Two summers ago, at a “house-cooling” in Brooklyn, I discovered the undeniable power of taking a break to read mid-party. The friends of friends who had called the apartment home throughout college were a group of aspiring poets, and boy, oh boy, did they make a point of making sure everyone in attendance knew they were among the next-gen of Walt Whitmans.
At one point in the night, I found myself sitting on the couch next to a wordsmith who had self-published his own collection of haikus just a month earlier. He placed a copy in my hands and the introvert inside of me swooned—and not in a “this poet is flirting with me!” way. Nope! I was just thrilled to have an excuse to read rather than continue my ruse as the gal who thrives in loquacious situations. The room hummed around me as I read poem after poem. It was the first time I can remember actually enjoying myself at a party.
I’ve since repeated this ritual at many a social engagement (networking events included!). If I’m spending QT with close friends or family, I give them my undivided attention. But asking an introvert to enter a room full of strangers and play nice is a lot like asking a penguin to fly—adorable. So whenever the sea of red cups and small talk makes the room feel claustrophobic, I go on a quest to find a bookshelf (or pull out the BYO option I pretty much always have in my purse).
I take my book to the bathroom (sitting in the bathtub is best, depending on the kind of company you keep) and give myself seven uninterrupted minutes with the heroine of a novel. On rare occasions, if I’m feeling emboldened or the bathroom is occupied, I take a seat right in the middle of the room. (Note: If you are at a work event, I would advise against taking a break where everyone can see you; find somewhere private to hide.) Usually, the whole process goes one of three ways for me.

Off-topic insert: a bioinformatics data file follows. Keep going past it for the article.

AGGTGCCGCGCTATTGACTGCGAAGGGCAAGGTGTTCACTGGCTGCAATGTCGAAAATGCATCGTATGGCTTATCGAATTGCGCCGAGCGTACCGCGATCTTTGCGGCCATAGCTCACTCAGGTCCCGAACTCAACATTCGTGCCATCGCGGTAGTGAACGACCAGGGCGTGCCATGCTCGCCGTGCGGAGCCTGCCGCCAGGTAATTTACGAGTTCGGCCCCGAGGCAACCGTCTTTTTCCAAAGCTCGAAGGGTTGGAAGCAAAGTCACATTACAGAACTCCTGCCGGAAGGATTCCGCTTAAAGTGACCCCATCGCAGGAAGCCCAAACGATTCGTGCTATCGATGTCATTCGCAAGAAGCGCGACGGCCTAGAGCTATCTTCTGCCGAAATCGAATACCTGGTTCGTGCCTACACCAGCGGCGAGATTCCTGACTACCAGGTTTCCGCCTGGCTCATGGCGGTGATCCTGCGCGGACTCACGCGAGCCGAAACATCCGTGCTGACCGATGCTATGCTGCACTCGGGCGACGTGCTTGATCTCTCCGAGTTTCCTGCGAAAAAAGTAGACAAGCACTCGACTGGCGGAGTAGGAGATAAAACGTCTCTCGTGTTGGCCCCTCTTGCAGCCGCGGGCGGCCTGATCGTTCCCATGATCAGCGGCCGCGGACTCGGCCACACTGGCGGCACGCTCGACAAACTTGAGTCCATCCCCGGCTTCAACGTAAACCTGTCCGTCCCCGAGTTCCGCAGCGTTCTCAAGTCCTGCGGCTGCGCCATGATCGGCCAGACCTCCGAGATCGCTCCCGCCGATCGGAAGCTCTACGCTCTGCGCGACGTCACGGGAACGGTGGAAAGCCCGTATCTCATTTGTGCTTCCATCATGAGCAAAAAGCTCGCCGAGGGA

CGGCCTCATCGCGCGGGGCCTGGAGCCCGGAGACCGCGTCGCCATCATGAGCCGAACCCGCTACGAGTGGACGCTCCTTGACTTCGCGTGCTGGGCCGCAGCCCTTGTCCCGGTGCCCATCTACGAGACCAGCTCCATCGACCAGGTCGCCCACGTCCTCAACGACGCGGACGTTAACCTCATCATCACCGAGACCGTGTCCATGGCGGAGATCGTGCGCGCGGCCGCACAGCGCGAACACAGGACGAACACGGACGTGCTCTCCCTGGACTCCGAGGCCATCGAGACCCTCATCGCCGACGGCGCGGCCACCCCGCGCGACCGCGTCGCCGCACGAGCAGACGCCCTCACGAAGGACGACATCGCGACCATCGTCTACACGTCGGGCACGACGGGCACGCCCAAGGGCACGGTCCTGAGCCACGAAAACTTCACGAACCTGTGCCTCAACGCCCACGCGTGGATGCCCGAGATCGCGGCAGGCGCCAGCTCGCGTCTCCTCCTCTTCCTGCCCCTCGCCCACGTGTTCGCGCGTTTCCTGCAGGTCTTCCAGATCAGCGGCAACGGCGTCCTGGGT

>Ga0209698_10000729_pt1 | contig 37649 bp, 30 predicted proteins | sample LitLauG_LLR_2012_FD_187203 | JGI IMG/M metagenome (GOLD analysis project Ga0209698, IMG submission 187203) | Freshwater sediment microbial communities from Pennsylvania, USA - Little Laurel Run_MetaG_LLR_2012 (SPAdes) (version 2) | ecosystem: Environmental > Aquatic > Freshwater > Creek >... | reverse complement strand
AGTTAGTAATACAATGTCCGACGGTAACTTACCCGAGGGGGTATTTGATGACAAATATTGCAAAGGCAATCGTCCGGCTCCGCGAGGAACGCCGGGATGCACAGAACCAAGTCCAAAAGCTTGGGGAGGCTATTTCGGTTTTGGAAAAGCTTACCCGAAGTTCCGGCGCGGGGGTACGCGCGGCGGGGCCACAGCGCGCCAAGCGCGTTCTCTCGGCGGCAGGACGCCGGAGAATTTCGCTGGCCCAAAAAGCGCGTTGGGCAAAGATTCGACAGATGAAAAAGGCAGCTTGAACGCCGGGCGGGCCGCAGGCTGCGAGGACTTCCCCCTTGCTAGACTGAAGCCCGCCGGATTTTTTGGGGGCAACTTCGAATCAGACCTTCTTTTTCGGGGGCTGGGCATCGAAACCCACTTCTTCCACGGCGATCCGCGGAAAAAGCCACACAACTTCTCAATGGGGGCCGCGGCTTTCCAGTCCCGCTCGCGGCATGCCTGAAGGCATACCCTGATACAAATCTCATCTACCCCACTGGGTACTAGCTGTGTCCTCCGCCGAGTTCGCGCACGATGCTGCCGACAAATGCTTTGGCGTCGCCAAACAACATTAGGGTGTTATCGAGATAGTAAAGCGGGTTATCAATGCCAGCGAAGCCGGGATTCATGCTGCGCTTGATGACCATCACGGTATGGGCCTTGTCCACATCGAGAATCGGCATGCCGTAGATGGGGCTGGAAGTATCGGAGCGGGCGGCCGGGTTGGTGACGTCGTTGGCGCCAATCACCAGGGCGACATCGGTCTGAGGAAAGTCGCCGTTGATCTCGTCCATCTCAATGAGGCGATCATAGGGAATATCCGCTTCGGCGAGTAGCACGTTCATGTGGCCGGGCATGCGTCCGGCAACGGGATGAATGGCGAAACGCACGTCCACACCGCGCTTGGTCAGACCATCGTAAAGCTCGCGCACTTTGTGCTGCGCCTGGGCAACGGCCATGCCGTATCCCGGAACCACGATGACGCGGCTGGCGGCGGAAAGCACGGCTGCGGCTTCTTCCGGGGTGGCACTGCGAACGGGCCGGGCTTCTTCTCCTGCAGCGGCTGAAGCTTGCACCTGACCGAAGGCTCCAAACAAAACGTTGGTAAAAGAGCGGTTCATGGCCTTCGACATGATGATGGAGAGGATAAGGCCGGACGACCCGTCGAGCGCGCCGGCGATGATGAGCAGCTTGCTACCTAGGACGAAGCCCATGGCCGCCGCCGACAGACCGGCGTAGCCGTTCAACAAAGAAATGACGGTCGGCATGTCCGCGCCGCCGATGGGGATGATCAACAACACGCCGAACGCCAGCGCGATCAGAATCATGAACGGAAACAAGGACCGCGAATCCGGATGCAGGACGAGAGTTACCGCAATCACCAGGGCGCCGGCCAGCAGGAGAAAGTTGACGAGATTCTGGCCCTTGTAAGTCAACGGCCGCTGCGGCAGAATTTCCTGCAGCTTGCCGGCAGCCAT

Scenario 1: While I’m perusing the resident’s book collection, someone comes up to me and strikes up a conversation about Sylvia Plath, Roxane Gay, or another writer who has taken up residence on the bookshelf. (These literary conversations are the only kind throughout which I can camouflage as an extrovert.)
Scenario 2: I find a place to sit with my title of choice until my time is up. Then I usually feel recharged enough to stick around for a bit longer.
Scenario 3: Scenario 2 happens… except I’m having a really nice time reading. So I go home and read some more. (LOL.)
To make sure I’m not the absolute worst person for taking me-time in situations that are inherently social though, I asked an expert to weigh in. “The TL; DR version: Yes, it’s okay to need a break if you really like being there and you just need some peace, or a quick rest from social anxiety,” says Aimee Daramus, PsyD, a psychologist in the Chicago area. “If you just don’t know anybody, you’re really brave for going. Use food, drinks, books, music, or the dog as conversation starters and recognize that if people are resistant, they just might not be the right people or the right party.”
If the people you’re spending the weekend with don’t understand that you just need a time-out with some ink on paper, then you’re not likely to want to get lit with them anyway. Am I right or am I right?
If you’re looking for books to add to your to-be-read stack, here are a few that will help you deal with social anxiety and a few more of our favorites.
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